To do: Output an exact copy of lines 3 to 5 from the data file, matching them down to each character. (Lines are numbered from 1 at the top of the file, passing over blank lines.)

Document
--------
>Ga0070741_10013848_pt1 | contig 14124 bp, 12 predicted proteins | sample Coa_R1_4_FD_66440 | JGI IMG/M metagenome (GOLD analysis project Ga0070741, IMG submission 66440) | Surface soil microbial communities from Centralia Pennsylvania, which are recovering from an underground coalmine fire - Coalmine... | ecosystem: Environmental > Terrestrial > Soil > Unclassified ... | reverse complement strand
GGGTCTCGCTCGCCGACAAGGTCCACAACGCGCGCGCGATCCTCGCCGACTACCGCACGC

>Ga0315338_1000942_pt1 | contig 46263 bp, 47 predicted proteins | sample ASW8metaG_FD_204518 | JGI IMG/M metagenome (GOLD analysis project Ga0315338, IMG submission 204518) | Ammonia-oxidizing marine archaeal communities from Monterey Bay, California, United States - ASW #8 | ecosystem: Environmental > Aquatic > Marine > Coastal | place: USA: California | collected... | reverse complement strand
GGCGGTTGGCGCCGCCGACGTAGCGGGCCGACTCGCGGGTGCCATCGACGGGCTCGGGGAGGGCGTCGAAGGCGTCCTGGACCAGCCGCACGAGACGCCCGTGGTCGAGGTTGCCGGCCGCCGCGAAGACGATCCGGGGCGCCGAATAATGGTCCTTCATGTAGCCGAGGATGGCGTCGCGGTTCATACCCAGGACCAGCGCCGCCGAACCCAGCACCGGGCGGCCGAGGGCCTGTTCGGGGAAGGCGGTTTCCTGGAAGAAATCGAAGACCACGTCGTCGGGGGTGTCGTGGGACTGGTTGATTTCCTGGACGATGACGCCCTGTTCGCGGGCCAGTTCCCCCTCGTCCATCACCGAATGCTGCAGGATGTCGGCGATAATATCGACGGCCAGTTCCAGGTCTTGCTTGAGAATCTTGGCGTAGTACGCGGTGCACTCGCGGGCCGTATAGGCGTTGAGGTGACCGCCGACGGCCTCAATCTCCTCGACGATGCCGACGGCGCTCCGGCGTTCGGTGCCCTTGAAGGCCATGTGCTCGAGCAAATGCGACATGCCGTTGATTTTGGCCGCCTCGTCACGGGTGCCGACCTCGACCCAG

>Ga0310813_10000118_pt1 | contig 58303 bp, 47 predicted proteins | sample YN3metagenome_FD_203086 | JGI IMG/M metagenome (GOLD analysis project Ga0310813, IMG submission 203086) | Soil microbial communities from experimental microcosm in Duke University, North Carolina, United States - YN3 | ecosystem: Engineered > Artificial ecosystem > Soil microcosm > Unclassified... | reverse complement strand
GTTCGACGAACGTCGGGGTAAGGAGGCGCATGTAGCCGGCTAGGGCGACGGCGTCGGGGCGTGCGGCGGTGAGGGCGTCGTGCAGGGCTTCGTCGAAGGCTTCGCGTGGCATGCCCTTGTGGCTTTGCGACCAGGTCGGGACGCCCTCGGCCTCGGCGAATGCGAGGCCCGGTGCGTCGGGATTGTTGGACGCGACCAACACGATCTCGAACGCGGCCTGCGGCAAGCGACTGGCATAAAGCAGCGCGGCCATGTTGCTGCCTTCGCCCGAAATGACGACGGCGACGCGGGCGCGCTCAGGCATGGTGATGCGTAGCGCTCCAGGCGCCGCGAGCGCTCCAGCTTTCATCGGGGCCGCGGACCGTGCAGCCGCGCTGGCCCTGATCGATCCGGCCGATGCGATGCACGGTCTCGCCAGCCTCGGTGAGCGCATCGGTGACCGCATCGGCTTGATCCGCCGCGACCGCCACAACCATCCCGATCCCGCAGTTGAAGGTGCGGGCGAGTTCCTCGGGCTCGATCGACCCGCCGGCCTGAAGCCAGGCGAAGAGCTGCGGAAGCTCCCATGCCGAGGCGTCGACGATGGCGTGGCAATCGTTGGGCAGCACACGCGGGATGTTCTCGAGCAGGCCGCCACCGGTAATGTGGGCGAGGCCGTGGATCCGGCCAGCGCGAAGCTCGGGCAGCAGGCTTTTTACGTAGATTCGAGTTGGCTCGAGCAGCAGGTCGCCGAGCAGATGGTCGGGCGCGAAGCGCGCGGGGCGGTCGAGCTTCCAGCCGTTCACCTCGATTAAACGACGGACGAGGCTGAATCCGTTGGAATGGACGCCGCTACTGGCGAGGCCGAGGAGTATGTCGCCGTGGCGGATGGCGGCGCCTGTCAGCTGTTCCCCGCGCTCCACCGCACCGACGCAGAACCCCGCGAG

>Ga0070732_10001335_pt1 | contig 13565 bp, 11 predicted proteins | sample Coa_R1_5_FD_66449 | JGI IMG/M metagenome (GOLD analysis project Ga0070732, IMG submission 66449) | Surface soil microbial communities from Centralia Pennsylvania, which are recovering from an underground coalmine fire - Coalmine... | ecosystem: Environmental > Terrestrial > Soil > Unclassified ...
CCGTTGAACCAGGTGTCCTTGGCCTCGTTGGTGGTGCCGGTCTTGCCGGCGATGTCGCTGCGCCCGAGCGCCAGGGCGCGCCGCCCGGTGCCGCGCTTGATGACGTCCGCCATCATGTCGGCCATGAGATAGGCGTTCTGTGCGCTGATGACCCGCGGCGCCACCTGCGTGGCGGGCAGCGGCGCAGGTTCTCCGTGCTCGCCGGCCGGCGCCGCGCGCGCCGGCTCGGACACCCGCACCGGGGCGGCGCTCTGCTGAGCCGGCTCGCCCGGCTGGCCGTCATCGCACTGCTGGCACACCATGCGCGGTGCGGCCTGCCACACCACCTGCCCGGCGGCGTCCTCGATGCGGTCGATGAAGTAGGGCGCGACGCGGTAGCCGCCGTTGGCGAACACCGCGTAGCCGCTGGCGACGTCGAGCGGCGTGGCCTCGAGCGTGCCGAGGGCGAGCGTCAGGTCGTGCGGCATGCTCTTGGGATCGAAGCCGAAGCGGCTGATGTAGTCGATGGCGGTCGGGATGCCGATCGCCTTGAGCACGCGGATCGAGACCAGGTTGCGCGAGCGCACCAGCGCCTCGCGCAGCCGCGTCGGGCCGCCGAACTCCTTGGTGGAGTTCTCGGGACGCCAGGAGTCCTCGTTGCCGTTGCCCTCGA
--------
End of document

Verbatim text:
>Ga0315338_1000942_pt1 | contig 46263 bp, 47 predicted proteins | sample ASW8metaG_FD_204518 | JGI IMG/M metagenome (GOLD analysis project Ga0315338, IMG submission 204518) | Ammonia-oxidizing marine archaeal communities from Monterey Bay, California, United States - ASW #8 | ecosystem: Environmental > Aquatic > Marine > Coastal | place: USA: California | collected... | reverse complement strand
GGCGGTTGGCGCCGCCGACGTAGCGGGCCGACTCGCGGGTGCCATCGACGGGCTCGGGGAGGGCGTCGAAGGCGTCCTGGACCAGCCGCACGAGACGCCCGTGGTCGAGGTTGCCGGCCGCCGCGAAGACGATCCGGGGCGCCGAATAATGGTCCTTCATGTAGCCGAGGATGGCGTCGCGGTTCATACCCAGGACCAGCGCCGCCGAACCCAGCACCGGGCGGCCGAGGGCCTGTTCGGGGAAGGCGGTTTCCTGGAAGAAATCGAAGACCACGTCGTCGGGGGTGTCGTGGGACTGGTTGATTTCCTGGACGATGACGCCCTGTTCGCGGGCCAGTTCCCCCTCGTCCATCACCGAATGCTGCAGGATGTCGGCGATAATATCGACGGCCAGTTCCAGGTCTTGCTTGAGAATCTTGGCGTAGTACGCGGTGCACTCGCGGGCCGTATAGGCGTTGAGGTGACCGCCGACGGCCTCAATCTCCTCGACGATGCCGACGGCGCTCCGGCGTTCGGTGCCCTTGAAGGCCATGTGCTCGAGCAAATGCGACATGCCGTTGATTTTGGCCGCCTCGTCACGGGTGCCGACCTCGACCCAG

>Ga0310813_10000118_pt1 | contig 58303 bp, 47 predicted proteins | sample YN3metagenome_FD_203086 | JGI IMG/M metagenome (GOLD analysis project Ga0310813, IMG submission 203086) | Soil microbial communities from experimental microcosm in Duke University, North Carolina, United States - YN3 | ecosystem: Engineered > Artificial ecosystem > Soil microcosm > Unclassified... | reverse complement strand